PC software piracy was on the upswing in 2008 for the second year in a row, because PC shipments grew fastest in high-piracy countries like China and India, according to a study released Tuesday by the Business Software Alliance.
The study, conducted by research firm IDC, estimates that 41% of PC software installed around the world was obtained illegally last year, said BSA president and CEO Robert Holleyman in a web cast introduction to the study on the BSA Web site.
The rate of PC software piracy worldwide was 38% in the previous year.
Free or open-source software accounted for 15% of PC software installed, while paid-for software accounted for 44%, BSA said.
The value of unlicensed software, which is seen as losses to software companies, crossed the $50 billion level. Excluding the effect of exchange rates, losses grew by 5% to $50.2 billion in 2008. The legitimate PC software market was $88 billion in the same year.
The lowest-piracy countries are the U.S., Japan, New Zealand, and Luxembourg, with piracy rates of around 20%. The highest-piracy countries are Armenia, Bangladesh, Georgia, and Zimbabwe, with piracy rates of over 90%, BSA said.
The largest loss from piracy at $9.1 billion, however, came from the U.S. because it is by far the world's largest software market, according to BSA. Losses have risen steadily in recent years from the U.S., while the piracy rate has hovered around 20% to 21%t, BSA added.
Governments and software companies are making progress in slowing the illegal use of personal PC software products, but progress has stalled in the U.S., posing serious challenges to the high-tech sector and cybersecurity, BSA said.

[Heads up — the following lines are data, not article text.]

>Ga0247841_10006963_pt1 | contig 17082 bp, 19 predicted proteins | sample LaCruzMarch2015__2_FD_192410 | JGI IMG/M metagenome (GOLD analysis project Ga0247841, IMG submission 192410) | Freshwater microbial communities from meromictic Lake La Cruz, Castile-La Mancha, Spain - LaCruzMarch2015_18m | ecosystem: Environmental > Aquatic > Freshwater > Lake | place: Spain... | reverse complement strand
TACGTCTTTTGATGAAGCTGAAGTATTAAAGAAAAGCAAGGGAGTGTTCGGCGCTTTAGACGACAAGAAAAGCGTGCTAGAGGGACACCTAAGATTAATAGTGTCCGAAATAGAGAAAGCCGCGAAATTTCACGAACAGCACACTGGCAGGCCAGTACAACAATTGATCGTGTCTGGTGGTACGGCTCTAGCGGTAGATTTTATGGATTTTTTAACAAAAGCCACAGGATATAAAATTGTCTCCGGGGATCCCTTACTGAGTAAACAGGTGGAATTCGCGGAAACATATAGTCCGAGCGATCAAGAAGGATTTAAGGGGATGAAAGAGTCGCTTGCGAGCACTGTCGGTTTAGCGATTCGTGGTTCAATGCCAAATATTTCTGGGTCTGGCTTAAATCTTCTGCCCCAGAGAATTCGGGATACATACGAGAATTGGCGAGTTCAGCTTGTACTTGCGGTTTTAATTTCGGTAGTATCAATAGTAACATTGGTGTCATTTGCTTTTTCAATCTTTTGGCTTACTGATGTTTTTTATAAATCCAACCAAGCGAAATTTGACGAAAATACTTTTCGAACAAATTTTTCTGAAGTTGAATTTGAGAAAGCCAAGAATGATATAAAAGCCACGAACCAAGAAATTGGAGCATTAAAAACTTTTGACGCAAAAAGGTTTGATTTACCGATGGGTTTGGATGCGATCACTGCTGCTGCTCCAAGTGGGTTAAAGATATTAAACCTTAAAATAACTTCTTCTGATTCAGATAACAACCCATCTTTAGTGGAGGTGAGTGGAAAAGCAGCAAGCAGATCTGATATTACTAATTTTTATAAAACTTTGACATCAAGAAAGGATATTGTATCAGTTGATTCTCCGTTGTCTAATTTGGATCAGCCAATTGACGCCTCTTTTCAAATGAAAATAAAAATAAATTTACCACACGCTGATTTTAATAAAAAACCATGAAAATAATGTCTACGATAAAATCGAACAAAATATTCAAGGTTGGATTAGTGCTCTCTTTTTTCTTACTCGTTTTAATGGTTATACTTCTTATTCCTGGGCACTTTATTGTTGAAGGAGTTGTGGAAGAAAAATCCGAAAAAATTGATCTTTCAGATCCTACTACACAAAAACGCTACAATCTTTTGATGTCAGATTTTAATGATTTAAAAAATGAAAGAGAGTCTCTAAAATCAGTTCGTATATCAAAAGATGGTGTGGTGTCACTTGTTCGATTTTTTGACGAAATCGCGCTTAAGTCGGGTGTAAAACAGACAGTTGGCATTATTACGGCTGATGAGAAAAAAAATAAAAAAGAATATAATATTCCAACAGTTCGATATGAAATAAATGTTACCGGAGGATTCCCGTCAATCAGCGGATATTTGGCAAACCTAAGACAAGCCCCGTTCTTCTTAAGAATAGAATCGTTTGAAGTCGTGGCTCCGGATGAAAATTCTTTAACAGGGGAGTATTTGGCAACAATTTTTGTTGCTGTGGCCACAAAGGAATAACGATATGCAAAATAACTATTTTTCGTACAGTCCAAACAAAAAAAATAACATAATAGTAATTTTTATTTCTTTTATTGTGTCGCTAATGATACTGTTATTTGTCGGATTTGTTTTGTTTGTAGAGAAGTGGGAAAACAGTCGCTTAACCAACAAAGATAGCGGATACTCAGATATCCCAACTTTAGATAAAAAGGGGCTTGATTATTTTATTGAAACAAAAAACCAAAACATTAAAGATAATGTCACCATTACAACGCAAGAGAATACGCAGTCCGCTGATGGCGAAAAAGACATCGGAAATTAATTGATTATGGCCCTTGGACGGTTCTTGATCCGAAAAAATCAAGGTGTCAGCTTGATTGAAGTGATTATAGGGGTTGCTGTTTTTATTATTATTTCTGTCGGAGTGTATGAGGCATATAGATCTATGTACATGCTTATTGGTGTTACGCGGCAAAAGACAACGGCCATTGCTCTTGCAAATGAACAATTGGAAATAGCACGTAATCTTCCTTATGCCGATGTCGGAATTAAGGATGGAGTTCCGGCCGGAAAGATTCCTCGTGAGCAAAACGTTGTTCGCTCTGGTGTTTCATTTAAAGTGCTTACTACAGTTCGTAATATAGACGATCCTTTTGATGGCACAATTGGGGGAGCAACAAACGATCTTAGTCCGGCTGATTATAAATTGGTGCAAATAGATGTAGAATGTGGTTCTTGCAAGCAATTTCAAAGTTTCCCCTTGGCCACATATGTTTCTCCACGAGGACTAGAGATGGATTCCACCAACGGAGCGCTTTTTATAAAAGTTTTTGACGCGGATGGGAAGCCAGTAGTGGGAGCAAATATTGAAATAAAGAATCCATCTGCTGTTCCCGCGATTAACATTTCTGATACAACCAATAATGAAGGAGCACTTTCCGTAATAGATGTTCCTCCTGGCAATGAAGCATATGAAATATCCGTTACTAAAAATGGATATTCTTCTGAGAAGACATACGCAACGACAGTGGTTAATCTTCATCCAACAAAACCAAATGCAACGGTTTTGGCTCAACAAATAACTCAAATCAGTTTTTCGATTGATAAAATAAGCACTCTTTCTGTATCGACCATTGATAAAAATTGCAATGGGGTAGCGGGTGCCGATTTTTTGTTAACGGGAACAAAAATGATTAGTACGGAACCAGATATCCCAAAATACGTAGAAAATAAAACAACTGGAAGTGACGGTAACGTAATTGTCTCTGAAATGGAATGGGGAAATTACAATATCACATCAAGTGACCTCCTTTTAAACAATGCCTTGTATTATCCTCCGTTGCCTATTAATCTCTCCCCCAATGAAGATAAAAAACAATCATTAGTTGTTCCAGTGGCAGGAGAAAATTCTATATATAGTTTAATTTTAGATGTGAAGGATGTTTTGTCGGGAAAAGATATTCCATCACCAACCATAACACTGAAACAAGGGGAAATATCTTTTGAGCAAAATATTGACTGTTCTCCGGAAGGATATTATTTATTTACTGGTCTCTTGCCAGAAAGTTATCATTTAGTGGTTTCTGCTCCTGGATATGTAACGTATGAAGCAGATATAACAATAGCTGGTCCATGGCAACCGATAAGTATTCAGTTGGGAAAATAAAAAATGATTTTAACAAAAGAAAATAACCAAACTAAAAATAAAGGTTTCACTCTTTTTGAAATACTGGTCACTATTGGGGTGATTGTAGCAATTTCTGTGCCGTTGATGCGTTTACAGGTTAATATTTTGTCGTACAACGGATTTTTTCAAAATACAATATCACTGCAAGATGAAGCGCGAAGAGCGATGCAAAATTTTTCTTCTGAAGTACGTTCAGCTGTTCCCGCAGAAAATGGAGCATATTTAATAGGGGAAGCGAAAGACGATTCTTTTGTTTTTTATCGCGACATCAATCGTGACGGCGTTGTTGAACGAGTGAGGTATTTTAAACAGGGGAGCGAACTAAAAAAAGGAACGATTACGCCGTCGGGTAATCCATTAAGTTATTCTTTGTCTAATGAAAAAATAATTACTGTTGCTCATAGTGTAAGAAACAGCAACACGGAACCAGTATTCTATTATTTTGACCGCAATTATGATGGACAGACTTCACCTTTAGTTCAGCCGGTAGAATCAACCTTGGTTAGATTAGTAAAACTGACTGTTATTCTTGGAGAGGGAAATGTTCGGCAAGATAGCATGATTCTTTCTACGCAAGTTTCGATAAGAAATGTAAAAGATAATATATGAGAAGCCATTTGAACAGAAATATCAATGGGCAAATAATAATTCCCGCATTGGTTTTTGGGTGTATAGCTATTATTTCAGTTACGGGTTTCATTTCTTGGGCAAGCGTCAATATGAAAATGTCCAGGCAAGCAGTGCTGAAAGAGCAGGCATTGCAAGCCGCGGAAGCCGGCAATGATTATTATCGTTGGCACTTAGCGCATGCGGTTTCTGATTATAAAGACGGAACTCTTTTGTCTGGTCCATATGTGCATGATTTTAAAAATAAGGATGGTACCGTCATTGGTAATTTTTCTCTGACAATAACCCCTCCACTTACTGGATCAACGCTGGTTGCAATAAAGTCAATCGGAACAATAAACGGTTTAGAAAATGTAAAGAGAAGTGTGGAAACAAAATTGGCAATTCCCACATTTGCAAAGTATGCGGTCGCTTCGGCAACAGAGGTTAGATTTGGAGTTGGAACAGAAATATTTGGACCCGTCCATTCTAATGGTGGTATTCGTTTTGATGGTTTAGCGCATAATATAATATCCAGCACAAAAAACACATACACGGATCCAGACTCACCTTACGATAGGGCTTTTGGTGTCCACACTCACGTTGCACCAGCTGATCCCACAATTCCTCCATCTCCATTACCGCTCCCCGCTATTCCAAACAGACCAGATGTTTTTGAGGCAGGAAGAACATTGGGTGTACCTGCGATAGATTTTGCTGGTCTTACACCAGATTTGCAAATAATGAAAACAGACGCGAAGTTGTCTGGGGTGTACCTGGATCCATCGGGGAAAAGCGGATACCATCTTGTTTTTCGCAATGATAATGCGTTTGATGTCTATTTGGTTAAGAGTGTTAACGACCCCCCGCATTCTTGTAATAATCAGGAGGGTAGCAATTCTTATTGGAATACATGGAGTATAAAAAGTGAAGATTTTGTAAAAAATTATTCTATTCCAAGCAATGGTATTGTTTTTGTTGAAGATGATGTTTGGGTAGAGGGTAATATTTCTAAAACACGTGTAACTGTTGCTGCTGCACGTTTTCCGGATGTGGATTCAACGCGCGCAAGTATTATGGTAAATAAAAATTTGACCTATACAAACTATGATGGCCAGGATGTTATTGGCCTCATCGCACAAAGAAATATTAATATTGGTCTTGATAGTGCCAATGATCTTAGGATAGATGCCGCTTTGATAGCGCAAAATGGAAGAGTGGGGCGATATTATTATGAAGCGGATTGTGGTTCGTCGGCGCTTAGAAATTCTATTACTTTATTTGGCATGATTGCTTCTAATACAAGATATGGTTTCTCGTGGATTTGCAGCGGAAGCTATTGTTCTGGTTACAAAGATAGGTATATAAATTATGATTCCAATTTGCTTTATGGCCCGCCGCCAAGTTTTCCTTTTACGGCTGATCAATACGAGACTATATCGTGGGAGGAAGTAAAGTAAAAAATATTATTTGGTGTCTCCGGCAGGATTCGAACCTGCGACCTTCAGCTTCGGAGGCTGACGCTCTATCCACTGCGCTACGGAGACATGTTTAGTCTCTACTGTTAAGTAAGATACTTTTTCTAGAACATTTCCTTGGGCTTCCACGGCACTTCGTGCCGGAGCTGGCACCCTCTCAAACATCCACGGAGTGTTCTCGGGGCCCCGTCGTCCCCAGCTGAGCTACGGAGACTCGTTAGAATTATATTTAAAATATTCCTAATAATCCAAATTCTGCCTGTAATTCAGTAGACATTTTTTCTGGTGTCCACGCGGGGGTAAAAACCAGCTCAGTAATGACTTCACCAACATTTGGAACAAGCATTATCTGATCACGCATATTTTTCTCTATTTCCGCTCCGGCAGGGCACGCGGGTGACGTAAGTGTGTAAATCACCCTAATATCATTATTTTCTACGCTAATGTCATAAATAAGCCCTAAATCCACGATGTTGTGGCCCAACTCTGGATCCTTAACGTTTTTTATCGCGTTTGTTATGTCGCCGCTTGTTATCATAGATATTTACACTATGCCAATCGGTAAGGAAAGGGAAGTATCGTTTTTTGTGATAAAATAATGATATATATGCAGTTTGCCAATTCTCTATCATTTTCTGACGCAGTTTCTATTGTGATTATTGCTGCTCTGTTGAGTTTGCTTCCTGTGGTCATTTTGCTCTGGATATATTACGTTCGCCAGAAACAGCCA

Pirated software, besides leading to loss of revenue for software companies, and affecting jobs, also poses a security threat, Holleyman said. The recent global spread of the Conficker virus has been attributed in part to the lack of automatic security updates for unlicensed software, BSA said.
The global economic recession is having a mixed impact on software piracy, according to IDC. Consumers with reduced spending power will likely delay purchasing new computers. This will tend to increase piracy because consumers are more likely than other types of PC users to load unlicensed software on older computers, it said.
On the flip side, pocketbook pressures are also spurring sales of lower priced netbooks and laptops, which tend to come with legitimate preloaded software, IDC said.
IDC is a division of International Data Group, the parent company of IDG News Service.